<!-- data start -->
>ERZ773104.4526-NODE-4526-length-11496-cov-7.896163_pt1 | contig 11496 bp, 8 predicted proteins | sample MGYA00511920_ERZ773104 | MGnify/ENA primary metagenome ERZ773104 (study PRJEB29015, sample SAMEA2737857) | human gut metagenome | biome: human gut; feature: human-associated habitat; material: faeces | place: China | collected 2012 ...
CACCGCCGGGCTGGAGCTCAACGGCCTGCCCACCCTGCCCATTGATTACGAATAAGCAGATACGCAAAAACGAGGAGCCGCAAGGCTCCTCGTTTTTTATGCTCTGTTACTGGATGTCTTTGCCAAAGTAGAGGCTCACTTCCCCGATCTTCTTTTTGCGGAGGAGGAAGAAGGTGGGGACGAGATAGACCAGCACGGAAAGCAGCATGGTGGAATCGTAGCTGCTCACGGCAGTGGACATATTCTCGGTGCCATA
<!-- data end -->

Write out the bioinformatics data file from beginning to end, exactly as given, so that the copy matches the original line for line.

>ERZ773104.4526-NODE-4526-length-11496-cov-7.896163_pt1 | contig 11496 bp, 8 predicted proteins | sample MGYA00511920_ERZ773104 | MGnify/ENA primary metagenome ERZ773104 (study PRJEB29015, sample SAMEA2737857) | human gut metagenome | biome: human gut; feature: human-associated habitat; material: faeces | place: China | collected 2012 ...
CACCGCCGGGCTGGAGCTCAACGGCCTGCCCACCCTGCCCATTGATTACGAATAAGCAGATACGCAAAAACGAGGAGCCGCAAGGCTCCTCGTTTTTTATGCTCTGTTACTGGATGTCTTTGCCAAAGTAGAGGCTCACTTCCCCGATCTTCTTTTTGCGGAGGAGGAAGAAGGTGGGGACGAGATAGACCAGCACGGAAAGCAGCATGGTGGAATCGTAGCTGCTCACGGCAGTGGACATATTCTCGGTGCCATA